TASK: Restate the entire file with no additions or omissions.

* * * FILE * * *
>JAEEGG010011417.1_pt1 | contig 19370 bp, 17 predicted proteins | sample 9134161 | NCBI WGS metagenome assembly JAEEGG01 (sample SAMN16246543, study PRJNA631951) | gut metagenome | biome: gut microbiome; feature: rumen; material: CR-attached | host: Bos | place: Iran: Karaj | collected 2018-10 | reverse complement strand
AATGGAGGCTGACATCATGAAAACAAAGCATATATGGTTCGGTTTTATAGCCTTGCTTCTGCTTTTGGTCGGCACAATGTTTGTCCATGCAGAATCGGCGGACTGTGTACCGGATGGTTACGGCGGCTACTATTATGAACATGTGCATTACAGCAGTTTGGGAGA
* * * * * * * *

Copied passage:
>JAEEGG010011417.1_pt1 | contig 19370 bp, 17 predicted proteins | sample 9134161 | NCBI WGS metagenome assembly JAEEGG01 (sample SAMN16246543, study PRJNA631951) | gut metagenome | biome: gut microbiome; feature: rumen; material: CR-attached | host: Bos | place: Iran: Karaj | collected 2018-10 | reverse complement strand
AATGGAGGCTGACATCATGAAAACAAAGCATATATGGTTCGGTTTTATAGCCTTGCTTCTGCTTTTGGTCGGCACAATGTTTGTCCATGCAGAATCGGCGGACTGTGTACCGGATGGTTACGGCGGCTACTATTATGAACATGTGCATTACAGCAGTTTGGGAGA